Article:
More self care tips
for hiking soreness

Never let it be said that Hiking For Her didn't go that extra mile for you! (small trail joke, although it might hurt to laugh)

Sore muscles from hiking? Use these self care tips from Hiking For Her to get back on the trail fast. #hiking #backpacking #soremuscles #musclesoreness #womenhikers

Hiking soreness:
you can make it
a thing of the past

As you can see, it's going to take some dedication to your own well being to bail yourself out of the pain of hiking soreness.

There are no easy fixes for muscle soreness, but the ones I suggested (and use myself) will keep you gliding along the trail without an excess of hiking soreness.

The good news?

As you condition yourself and apply these tips, your muscles will stop feeling so sore for days after a hike!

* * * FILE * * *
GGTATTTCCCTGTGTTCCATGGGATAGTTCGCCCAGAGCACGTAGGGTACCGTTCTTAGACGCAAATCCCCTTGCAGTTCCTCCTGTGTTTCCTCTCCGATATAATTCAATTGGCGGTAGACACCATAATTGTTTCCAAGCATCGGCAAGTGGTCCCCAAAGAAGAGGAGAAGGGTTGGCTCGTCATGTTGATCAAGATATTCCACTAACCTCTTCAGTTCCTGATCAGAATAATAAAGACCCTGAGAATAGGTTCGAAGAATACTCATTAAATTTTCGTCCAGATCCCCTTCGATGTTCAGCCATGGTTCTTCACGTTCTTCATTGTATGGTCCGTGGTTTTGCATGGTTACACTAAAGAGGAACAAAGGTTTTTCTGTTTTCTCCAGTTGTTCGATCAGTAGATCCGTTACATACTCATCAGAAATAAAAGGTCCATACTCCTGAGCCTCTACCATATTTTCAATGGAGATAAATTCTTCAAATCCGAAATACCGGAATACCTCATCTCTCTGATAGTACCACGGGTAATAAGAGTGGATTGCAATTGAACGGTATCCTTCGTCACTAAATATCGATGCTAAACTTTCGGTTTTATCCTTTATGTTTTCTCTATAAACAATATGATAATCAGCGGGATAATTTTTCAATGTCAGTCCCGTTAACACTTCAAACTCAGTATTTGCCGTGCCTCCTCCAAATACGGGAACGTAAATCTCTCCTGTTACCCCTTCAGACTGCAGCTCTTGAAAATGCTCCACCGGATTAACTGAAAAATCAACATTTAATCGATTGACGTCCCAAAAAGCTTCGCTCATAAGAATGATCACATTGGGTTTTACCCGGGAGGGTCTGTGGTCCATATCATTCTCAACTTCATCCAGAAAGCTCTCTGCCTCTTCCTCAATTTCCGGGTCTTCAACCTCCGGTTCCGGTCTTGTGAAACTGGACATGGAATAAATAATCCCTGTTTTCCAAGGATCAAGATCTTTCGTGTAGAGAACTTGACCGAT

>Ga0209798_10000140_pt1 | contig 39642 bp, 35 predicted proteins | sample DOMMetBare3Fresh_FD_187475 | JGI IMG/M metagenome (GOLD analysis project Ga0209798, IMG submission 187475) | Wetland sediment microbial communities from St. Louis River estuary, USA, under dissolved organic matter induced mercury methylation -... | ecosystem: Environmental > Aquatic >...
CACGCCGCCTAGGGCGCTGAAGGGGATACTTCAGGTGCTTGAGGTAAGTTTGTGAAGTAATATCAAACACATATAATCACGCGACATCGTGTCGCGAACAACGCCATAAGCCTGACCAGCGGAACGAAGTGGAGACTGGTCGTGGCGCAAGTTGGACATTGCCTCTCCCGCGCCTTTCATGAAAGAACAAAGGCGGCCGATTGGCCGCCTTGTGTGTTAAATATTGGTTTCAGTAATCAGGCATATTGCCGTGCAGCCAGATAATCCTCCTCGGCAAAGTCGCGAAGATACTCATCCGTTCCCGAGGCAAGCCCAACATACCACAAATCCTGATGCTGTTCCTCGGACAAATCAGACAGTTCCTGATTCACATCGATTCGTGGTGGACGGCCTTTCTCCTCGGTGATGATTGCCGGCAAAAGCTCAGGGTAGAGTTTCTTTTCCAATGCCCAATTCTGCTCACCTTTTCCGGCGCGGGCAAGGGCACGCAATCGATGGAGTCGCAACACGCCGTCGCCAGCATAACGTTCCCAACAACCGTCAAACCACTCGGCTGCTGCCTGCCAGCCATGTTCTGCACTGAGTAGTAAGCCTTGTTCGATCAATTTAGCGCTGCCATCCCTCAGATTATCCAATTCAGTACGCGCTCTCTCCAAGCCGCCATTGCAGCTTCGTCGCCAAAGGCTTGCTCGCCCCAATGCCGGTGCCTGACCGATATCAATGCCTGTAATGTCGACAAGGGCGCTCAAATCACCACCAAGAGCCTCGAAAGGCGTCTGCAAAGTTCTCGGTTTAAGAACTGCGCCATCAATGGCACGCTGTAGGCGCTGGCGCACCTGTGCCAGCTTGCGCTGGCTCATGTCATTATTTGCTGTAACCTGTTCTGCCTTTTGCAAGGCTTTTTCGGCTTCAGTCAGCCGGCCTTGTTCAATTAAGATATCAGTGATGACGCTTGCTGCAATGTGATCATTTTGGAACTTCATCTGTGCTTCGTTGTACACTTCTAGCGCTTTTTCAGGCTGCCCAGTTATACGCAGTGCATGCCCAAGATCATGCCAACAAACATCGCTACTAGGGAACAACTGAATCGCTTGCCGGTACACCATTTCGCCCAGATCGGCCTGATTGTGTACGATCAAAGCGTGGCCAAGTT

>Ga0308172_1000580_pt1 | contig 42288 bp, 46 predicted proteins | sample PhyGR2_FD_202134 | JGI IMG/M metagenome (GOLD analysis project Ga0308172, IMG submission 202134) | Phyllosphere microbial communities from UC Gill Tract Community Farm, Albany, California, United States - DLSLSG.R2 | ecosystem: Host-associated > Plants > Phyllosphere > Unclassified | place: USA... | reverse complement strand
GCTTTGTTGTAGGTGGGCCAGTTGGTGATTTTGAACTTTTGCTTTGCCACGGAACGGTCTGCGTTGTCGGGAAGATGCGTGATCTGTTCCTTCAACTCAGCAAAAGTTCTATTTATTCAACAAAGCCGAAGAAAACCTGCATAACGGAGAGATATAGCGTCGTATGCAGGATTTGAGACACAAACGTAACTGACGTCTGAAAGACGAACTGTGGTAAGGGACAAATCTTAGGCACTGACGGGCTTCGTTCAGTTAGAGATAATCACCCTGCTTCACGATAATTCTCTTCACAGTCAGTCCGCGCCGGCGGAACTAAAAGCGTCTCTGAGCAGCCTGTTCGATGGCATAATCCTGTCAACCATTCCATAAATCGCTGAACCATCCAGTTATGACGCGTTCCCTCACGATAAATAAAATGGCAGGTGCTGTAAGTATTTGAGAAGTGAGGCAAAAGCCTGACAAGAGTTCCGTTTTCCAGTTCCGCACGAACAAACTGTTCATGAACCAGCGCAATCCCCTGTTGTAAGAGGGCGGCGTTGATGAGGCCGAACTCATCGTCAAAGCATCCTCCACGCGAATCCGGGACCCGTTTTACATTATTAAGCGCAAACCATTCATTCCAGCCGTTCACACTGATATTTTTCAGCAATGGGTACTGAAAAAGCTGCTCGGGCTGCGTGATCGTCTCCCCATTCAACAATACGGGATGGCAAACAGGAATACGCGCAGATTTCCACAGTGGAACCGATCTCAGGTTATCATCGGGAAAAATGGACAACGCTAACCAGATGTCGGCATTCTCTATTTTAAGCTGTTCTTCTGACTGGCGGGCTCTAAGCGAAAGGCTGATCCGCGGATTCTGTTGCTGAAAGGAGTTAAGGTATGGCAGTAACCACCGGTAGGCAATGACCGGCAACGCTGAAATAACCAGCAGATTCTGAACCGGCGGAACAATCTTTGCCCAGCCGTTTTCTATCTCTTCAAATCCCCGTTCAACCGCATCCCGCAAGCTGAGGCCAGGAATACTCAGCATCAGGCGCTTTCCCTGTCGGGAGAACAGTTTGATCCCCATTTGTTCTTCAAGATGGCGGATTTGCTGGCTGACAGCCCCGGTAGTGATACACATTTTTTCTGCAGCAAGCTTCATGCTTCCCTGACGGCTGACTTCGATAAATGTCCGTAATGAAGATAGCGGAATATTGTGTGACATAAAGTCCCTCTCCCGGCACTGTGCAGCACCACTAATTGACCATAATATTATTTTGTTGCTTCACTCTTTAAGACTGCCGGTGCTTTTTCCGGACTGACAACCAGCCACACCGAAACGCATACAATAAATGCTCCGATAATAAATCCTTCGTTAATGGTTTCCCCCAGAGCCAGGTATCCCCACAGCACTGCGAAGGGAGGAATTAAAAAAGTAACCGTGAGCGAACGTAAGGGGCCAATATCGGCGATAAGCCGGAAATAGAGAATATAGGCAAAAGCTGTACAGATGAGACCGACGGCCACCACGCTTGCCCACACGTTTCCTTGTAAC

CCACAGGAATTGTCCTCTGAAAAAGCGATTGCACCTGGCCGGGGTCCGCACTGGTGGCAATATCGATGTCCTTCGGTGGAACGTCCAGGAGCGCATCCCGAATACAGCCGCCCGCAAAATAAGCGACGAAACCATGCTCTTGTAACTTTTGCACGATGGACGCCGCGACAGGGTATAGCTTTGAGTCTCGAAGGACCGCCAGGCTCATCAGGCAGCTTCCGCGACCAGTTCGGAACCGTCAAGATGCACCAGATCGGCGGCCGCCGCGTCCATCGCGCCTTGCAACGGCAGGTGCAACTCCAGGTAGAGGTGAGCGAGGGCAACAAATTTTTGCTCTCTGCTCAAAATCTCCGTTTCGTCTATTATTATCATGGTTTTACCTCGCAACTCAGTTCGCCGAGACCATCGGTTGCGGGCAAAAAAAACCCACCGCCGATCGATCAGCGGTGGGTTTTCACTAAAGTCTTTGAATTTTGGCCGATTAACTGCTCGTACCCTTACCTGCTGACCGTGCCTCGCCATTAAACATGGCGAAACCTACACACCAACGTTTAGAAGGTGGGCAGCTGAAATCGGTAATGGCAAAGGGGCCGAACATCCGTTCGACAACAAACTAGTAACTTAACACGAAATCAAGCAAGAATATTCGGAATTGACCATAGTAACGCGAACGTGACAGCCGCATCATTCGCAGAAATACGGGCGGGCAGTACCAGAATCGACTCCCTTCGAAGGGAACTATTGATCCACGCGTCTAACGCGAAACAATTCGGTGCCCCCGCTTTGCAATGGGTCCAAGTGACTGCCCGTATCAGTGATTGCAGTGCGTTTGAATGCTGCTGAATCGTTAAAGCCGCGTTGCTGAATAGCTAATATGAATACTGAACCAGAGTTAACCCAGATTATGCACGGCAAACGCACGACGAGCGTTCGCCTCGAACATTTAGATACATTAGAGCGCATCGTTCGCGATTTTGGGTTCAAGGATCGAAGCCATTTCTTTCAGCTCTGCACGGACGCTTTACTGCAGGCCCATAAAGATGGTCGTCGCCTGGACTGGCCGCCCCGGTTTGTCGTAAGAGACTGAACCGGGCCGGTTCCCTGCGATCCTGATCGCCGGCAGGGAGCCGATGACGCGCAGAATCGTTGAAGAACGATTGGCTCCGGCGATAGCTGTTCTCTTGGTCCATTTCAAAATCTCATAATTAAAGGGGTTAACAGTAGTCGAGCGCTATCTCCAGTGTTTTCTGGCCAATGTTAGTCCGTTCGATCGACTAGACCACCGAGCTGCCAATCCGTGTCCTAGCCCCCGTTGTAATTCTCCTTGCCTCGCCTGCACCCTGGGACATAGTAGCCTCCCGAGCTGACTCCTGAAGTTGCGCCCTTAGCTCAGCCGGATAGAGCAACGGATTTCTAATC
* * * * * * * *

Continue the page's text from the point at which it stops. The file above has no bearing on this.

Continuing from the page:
• But you will still probably experience trigger points.
  • That's why a foam roller or muscle roller stick is a handy thing to have in your gear locker.

What are you waiting for?

Go conquer your hiking soreness.

Oh, maybe you need more self care tips?

You might like to read these next!

Home page > Best Hiking Tips >

Make Hiking Soreness Disappear

Female hiker leaning on boulders with hiking poles and backpack

About the author

Diane is the founder of Hiking For Her.

She’s been on a hiking trail somewhere in the world for nearly five decades, & loves to share her best hiking tips right here.